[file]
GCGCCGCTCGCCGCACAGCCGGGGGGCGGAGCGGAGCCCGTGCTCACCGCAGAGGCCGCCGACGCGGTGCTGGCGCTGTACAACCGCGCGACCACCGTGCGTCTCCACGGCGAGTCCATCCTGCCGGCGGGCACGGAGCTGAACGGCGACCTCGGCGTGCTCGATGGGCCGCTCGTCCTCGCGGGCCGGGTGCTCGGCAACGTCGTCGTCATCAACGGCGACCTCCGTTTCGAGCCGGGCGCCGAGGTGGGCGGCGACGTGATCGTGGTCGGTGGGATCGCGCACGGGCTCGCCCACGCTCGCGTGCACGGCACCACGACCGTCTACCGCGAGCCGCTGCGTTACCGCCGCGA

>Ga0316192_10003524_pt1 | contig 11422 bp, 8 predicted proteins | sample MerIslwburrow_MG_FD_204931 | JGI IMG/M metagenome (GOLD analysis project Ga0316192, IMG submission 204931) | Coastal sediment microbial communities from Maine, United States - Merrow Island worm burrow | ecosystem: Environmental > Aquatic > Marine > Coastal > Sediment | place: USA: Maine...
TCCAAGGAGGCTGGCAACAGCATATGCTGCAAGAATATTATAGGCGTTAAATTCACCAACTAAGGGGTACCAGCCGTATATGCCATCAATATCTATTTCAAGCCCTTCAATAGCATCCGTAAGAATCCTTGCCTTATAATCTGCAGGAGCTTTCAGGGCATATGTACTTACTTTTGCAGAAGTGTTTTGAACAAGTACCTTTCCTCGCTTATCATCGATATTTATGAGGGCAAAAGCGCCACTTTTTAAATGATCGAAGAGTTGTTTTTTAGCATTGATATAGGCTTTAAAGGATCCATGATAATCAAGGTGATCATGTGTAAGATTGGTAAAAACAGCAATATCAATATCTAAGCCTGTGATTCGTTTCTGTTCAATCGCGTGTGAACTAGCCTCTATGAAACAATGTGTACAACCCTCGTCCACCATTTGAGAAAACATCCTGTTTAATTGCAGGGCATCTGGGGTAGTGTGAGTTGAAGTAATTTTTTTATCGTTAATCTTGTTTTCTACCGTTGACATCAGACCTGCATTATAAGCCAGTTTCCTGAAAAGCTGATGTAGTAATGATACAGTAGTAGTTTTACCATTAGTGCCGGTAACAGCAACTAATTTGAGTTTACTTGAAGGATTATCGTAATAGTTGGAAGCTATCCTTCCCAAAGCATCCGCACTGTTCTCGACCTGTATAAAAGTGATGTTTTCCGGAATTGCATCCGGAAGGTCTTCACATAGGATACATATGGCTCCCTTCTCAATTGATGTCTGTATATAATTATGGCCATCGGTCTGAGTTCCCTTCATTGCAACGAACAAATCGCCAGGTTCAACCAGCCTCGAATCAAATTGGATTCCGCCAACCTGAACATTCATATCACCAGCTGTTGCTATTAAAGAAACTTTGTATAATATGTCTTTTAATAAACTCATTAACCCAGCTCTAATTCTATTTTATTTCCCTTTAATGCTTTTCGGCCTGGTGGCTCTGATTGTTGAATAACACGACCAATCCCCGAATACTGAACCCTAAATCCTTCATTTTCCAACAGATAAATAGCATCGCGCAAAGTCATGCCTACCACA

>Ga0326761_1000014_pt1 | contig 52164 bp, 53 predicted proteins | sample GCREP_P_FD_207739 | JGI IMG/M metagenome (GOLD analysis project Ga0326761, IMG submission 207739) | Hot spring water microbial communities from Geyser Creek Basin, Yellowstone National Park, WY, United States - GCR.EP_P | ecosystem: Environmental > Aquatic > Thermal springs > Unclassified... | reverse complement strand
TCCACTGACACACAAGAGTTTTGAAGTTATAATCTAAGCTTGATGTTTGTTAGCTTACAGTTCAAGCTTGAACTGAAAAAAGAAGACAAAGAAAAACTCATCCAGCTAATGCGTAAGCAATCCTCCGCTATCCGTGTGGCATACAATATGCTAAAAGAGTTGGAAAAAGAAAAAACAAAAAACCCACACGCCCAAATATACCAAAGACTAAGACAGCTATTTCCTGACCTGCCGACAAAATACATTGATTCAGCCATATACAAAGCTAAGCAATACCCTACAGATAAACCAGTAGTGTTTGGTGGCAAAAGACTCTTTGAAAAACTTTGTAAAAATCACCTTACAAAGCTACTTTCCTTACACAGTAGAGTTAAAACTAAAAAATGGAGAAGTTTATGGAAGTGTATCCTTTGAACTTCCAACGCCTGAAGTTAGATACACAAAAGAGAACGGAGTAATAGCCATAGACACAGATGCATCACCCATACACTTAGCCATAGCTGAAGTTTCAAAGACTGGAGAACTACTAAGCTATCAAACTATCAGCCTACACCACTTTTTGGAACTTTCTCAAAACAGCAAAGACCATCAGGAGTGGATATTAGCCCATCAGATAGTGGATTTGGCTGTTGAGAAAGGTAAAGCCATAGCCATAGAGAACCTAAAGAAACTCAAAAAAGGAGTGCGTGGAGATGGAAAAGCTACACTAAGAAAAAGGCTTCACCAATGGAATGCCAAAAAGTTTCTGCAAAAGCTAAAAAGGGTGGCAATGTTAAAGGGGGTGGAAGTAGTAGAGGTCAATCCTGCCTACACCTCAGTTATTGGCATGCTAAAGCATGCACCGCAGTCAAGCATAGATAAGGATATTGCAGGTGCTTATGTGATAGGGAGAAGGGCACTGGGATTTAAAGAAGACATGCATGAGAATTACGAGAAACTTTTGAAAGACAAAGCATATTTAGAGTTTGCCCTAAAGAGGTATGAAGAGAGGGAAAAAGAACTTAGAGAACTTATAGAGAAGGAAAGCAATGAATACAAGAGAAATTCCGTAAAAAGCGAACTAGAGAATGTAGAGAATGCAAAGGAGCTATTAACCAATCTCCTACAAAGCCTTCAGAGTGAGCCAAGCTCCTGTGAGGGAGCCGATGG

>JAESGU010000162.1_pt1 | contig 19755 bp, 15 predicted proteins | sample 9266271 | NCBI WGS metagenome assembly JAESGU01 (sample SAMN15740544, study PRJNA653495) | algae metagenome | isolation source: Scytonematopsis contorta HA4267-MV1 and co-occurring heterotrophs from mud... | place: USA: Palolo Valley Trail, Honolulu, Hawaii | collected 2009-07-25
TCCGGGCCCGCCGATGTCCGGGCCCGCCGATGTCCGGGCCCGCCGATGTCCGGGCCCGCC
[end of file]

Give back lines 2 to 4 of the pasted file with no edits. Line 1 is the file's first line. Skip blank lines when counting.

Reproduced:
>Ga0316192_10003524_pt1 | contig 11422 bp, 8 predicted proteins | sample MerIslwburrow_MG_FD_204931 | JGI IMG/M metagenome (GOLD analysis project Ga0316192, IMG submission 204931) | Coastal sediment microbial communities from Maine, United States - Merrow Island worm burrow | ecosystem: Environmental > Aquatic > Marine > Coastal > Sediment | place: USA: Maine...
TCCAAGGAGGCTGGCAACAGCATATGCTGCAAGAATATTATAGGCGTTAAATTCACCAACTAAGGGGTACCAGCCGTATATGCCATCAATATCTATTTCAAGCCCTTCAATAGCATCCGTAAGAATCCTTGCCTTATAATCTGCAGGAGCTTTCAGGGCATATGTACTTACTTTTGCAGAAGTGTTTTGAACAAGTACCTTTCCTCGCTTATCATCGATATTTATGAGGGCAAAAGCGCCACTTTTTAAATGATCGAAGAGTTGTTTTTTAGCATTGATATAGGCTTTAAAGGATCCATGATAATCAAGGTGATCATGTGTAAGATTGGTAAAAACAGCAATATCAATATCTAAGCCTGTGATTCGTTTCTGTTCAATCGCGTGTGAACTAGCCTCTATGAAACAATGTGTACAACCCTCGTCCACCATTTGAGAAAACATCCTGTTTAATTGCAGGGCATCTGGGGTAGTGTGAGTTGAAGTAATTTTTTTATCGTTAATCTTGTTTTCTACCGTTGACATCAGACCTGCATTATAAGCCAGTTTCCTGAAAAGCTGATGTAGTAATGATACAGTAGTAGTTTTACCATTAGTGCCGGTAACAGCAACTAATTTGAGTTTACTTGAAGGATTATCGTAATAGTTGGAAGCTATCCTTCCCAAAGCATCCGCACTGTTCTCGACCTGTATAAAAGTGATGTTTTCCGGAATTGCATCCGGAAGGTCTTCACATAGGATACATATGGCTCCCTTCTCAATTGATGTCTGTATATAATTATGGCCATCGGTCTGAGTTCCCTTCATTGCAACGAACAAATCGCCAGGTTCAACCAGCCTCGAATCAAATTGGATTCCGCCAACCTGAACATTCATATCACCAGCTGTTGCTATTAAAGAAACTTTGTATAATATGTCTTTTAATAAACTCATTAACCCAGCTCTAATTCTATTTTATTTCCCTTTAATGCTTTTCGGCCTGGTGGCTCTGATTGTTGAATAACACGACCAATCCCCGAATACTGAACCCTAAATCCTTCATTTTCCAACAGATAAATAGCATCGCGCAAAGTCATGCCTACCACA

>Ga0326761_1000014_pt1 | contig 52164 bp, 53 predicted proteins | sample GCREP_P_FD_207739 | JGI IMG/M metagenome (GOLD analysis project Ga0326761, IMG submission 207739) | Hot spring water microbial communities from Geyser Creek Basin, Yellowstone National Park, WY, United States - GCR.EP_P | ecosystem: Environmental > Aquatic > Thermal springs > Unclassified... | reverse complement strand